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Wherever power is exercised in human affairs, Shapiro argues, the lack of democracy will be experienced as injustice. The challenge is to democratize social relations so as to diminish injustice, but to do this in ways that are compatible with people's values and goals. Shapiro shows how this can be done in different phases of the human life cycle, from childhood through the adult worlds of work and domestic life, retirement, old age, and approaching death. He spells out the implications for pressing debates about authority over children, the law of marriage and divorce, population control, governing the firm, basic income guarantees, health insurance, retirement policies, and decisions made by and for the infirm elderly. This refreshing encounter between political philosophy and practical politics will interest all those who aspire to bequeath a more just world to our children than the one we have inherited.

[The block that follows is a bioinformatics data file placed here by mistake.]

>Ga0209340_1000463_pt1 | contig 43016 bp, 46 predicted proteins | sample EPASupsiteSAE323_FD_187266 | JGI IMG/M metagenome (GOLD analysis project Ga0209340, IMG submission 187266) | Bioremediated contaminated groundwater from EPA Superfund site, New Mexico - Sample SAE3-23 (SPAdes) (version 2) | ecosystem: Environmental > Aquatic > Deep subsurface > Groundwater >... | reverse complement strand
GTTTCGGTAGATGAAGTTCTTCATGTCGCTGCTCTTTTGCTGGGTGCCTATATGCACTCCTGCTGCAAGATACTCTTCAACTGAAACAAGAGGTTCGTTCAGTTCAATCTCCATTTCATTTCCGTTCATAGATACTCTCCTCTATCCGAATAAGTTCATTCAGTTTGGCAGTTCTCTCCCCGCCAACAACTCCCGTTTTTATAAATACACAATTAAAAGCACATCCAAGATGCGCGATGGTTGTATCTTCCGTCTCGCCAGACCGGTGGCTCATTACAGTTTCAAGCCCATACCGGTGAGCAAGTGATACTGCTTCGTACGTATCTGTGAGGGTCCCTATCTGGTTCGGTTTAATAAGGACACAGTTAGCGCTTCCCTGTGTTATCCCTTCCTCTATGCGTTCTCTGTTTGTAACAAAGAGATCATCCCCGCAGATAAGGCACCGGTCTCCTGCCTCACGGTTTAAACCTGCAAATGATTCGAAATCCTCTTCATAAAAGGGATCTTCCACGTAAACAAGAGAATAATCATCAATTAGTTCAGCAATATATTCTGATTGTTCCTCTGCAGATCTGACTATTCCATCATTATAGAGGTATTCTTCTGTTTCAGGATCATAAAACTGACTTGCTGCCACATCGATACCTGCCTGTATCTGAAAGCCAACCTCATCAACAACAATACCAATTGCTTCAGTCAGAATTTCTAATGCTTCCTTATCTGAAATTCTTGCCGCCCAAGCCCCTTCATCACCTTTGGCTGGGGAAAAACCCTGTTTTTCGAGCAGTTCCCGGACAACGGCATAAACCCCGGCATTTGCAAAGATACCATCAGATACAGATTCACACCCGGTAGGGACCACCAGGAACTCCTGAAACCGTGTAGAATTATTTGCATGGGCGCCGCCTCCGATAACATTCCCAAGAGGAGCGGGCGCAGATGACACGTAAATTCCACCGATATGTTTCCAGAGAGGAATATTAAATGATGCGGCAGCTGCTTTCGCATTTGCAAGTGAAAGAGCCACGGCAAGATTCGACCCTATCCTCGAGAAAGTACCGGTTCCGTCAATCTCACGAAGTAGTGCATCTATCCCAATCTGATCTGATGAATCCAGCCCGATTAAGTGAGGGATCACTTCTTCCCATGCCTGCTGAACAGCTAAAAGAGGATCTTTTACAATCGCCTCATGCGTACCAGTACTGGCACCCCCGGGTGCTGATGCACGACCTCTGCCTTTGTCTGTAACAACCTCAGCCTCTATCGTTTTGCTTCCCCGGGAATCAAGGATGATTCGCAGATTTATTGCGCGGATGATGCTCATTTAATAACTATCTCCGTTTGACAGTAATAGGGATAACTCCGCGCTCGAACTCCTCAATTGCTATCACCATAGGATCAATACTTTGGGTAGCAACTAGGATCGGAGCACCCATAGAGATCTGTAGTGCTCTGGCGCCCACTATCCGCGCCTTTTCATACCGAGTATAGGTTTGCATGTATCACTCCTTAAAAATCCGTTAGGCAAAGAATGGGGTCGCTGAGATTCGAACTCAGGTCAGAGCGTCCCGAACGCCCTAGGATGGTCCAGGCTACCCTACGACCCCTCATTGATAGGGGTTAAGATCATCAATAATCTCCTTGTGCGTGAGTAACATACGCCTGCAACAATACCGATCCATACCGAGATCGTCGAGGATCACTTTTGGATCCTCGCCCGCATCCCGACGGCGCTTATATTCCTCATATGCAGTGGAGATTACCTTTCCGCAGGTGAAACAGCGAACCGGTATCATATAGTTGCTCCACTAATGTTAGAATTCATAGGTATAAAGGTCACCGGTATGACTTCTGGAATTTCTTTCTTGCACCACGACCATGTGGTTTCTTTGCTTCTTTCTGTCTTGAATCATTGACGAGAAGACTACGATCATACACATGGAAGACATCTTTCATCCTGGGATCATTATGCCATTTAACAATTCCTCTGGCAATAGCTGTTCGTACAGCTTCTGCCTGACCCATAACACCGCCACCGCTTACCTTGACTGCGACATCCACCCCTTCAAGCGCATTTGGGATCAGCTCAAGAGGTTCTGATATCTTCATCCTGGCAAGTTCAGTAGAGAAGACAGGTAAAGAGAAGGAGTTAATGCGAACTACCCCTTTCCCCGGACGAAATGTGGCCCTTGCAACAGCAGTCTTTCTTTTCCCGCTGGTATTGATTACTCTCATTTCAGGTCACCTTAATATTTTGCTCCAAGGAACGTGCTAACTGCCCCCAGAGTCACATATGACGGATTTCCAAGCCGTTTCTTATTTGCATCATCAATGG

|1||Why Democratic Justice?||1|
|3||The General Argument||29|
|8||Deepening Democratic Justice||230|